When I sent him boxes on his first tour there were only two sizes available but there are now three different sizes of flat rate boxes. The two smaller boxes hold about the same amount but are made totally different. One is long and narrow and the other is short and squatty. The new larger box holds about 50% more and since I found out about it I have used it exclusively. It cost me $10.95 to ship using this box and I can make it as heavy as I want to. Normally this flat rate box cost $12.95 but the postal service gives a $2.00 discount when you ship to an APO. To be quite honest I'm not even sure what the curren charge is on the smaller box as I now only use the large one. Any amount of material may be enclosed as long as the box is not modified and the contents fit inside. .
These boxes are provided to us free from our USPS and you can pick them up at most post offices prior to shipping. The only time I had trouble finding them was the Christmas season as the post office was having problems keeping them in stock. At the same time you pick the flat rate boxes up you will also want to pick up some "Customs Declaration and Dispatch Notices" and some priority mail address labels. You will need to fill out the Customs Declaration and you are going to need to put in a description of what you are sending. It says detailed but you can just write things like 6 cans of soup, 2 packages of crackers, candy, 3 cans of tuna etc. That will suffice for detailed. You will need to put in a value and I always marked treat as abandoned. You will then need to date and sign the form. You have to press hard as there are 6 copies to go through. I always filled out an address label also and put it on the box. I had a postal worker tell me to fill both out just in case the customs declaration came off.
I am sorry but there are no short cuts to standing in line. YOU CAN NOT USE THE SPEEDY CHECK OUT MACHINE. My neighbor did that the first time she sent a package and it came back to her because she had not added the customs declaration page.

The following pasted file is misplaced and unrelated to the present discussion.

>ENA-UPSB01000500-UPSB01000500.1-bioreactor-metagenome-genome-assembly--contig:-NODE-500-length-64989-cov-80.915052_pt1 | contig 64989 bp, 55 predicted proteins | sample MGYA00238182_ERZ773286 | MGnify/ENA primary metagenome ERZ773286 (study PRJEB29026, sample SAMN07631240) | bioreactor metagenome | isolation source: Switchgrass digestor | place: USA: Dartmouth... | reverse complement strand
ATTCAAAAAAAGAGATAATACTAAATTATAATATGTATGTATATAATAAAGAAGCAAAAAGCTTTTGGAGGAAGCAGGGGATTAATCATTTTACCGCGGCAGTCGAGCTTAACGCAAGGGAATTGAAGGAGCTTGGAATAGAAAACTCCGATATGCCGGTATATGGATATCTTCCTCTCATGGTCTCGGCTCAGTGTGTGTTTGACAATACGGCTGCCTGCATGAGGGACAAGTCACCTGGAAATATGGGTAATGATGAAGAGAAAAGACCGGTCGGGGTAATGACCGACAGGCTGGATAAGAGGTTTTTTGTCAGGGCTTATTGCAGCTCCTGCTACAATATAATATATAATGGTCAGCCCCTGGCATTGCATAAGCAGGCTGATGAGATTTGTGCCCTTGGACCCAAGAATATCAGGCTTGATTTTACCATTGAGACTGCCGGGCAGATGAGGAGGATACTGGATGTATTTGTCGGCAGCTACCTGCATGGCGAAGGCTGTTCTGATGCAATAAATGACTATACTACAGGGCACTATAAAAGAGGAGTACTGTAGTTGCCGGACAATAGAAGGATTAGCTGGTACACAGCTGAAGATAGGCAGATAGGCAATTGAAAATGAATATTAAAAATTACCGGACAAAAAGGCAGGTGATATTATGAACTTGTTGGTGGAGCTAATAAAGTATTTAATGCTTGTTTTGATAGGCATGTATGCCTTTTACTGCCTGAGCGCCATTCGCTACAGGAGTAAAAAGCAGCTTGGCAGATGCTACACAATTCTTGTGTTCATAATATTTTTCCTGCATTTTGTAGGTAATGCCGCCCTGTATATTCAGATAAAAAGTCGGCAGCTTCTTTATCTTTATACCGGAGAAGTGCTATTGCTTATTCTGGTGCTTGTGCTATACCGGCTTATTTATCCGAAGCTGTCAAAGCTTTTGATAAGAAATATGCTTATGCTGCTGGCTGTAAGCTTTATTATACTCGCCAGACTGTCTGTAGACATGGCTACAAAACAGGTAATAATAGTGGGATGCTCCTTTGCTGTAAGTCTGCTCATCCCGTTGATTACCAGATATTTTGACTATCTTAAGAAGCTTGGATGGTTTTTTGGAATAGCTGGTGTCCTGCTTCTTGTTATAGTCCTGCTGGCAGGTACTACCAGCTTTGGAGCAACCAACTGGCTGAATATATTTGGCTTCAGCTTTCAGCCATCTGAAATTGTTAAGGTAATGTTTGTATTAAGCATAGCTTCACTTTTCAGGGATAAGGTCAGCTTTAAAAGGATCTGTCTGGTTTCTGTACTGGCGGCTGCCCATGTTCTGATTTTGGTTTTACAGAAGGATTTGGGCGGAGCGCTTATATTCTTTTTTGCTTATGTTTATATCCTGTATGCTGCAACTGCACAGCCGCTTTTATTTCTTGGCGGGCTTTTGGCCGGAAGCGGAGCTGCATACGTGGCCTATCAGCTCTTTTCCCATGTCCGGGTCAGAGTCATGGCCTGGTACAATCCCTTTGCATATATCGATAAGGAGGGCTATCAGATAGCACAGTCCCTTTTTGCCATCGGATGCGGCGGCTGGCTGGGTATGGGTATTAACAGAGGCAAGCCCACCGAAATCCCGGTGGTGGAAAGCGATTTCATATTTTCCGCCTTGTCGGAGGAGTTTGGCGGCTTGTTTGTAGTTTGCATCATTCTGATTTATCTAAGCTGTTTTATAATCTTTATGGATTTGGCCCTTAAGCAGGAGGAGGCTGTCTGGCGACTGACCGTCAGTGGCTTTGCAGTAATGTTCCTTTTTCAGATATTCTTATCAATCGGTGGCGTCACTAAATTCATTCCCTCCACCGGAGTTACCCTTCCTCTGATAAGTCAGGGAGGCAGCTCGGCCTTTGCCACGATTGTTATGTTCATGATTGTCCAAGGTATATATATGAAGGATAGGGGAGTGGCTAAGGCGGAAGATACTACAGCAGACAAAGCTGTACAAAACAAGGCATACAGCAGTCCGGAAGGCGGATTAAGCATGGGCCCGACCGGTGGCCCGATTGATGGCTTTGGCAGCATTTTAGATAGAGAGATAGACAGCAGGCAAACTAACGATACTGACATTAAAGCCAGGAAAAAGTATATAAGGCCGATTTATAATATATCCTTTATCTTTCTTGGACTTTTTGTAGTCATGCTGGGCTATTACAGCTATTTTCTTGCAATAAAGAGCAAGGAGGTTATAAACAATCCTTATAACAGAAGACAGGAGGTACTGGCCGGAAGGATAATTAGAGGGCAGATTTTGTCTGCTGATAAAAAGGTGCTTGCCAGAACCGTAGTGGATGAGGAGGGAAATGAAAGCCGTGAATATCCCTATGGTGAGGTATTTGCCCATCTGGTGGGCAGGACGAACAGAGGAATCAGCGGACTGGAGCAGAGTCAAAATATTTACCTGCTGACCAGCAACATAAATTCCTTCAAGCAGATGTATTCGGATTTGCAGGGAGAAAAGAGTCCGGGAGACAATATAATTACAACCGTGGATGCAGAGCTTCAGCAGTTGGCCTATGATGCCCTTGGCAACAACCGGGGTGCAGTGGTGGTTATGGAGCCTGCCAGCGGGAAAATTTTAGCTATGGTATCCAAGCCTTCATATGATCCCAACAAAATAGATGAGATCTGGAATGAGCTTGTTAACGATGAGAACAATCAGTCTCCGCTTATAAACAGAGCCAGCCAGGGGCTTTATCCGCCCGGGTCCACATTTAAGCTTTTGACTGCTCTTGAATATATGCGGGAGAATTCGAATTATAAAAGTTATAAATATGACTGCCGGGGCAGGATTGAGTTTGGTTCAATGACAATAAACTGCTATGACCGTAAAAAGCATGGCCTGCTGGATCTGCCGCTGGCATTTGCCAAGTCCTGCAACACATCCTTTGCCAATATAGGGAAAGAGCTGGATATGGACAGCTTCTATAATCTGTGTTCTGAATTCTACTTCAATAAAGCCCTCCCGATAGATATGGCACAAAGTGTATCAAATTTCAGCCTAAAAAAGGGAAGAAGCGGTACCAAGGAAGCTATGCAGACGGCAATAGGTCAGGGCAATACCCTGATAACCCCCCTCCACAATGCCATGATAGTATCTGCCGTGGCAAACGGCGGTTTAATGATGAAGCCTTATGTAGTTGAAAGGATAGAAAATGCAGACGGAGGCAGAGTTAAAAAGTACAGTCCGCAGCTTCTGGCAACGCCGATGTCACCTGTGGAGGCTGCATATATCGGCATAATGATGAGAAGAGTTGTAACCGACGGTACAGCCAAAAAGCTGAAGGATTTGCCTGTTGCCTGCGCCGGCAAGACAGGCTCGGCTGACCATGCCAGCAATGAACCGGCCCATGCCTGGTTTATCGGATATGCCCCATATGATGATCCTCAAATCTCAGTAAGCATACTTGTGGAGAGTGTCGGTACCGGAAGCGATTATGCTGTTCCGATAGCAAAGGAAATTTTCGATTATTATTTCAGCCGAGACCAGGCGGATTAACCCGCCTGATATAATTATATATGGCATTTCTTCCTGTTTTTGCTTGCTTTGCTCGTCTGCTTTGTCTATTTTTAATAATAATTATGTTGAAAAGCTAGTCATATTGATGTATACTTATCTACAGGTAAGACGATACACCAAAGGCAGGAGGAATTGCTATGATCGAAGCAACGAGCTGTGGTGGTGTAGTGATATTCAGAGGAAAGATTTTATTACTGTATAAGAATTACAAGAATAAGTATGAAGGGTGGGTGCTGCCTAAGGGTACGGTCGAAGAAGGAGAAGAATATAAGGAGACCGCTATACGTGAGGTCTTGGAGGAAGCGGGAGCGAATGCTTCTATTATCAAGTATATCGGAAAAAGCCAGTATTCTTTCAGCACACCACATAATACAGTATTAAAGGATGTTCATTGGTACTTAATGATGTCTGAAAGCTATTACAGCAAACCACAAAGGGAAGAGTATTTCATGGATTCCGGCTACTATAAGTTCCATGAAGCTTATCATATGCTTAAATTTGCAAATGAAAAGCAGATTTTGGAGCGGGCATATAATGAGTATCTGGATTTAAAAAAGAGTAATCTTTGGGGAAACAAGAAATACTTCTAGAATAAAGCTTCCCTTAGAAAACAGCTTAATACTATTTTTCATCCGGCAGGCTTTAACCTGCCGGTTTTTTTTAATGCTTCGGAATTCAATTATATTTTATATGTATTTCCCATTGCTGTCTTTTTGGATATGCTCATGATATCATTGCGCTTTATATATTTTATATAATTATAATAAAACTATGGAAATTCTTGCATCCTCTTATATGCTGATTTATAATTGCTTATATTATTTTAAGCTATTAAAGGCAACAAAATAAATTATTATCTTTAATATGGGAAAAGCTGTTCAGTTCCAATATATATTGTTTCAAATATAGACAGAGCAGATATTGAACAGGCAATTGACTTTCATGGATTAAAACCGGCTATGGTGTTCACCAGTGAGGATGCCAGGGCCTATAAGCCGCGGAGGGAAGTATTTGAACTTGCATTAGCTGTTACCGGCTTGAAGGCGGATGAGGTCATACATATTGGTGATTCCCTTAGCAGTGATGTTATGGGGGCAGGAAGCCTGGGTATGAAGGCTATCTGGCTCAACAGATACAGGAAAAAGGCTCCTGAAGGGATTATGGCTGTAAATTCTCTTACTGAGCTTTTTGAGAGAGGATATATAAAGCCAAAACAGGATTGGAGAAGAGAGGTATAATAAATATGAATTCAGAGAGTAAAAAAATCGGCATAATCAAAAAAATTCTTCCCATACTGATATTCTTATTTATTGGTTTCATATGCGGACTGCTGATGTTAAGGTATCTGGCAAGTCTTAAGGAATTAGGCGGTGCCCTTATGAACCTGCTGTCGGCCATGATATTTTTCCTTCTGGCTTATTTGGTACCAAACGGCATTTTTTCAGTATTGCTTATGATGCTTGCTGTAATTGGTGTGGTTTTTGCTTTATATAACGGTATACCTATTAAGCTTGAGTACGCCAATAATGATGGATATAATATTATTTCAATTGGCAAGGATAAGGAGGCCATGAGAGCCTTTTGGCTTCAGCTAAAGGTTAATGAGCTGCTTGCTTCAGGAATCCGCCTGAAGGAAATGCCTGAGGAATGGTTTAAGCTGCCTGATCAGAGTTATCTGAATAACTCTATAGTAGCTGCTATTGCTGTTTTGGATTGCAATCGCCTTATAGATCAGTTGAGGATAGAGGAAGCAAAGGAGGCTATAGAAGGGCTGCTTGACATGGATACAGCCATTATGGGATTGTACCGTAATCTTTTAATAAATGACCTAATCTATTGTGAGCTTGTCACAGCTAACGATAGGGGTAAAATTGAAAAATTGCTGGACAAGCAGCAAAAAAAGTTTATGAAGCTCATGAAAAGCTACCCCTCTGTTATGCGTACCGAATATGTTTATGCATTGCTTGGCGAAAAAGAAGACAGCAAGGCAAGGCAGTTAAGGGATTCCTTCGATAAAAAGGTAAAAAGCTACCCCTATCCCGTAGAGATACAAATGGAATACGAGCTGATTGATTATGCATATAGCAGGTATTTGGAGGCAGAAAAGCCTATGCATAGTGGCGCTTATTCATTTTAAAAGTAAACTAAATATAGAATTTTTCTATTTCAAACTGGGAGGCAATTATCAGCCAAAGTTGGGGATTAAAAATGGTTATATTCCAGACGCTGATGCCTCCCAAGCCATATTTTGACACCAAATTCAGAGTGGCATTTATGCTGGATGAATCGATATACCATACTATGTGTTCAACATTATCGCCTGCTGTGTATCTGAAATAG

The soldiers love getting useful stuff. Our daughter is a flight attendant for a charter company that moves our troops and she told me that someone sent some marines off with lei's which they proceeded to give to the flight attendants. The thought was nice but I think they would have preferred something that was useful to them. I send things like soup, tuna, crackers, summer sausage, non-perishable cheese, candy. You get the idea anything that is non-perishable. In a few weeks I will send homemade cookies and candy to my son. Our son isn't that crazy about sweets but I know he shares what I send. You can be assured that if the soldier you are sending to doesn't like what you sent they will pass it on to someone that does.
So should you hear about someone that is stationed over in Iraq or Afghanistan you now know how to mail them a box of goodies using these wonderful flat rate boxes provided to us by our postal service. Amazingly these boxes typically got to our son within a week to 10 days even at the busy Christmas season. About the only time I did not us the flat rate boxes were when I sent Ramon noodles or the time I sent an air mattress bed as it didn't fit.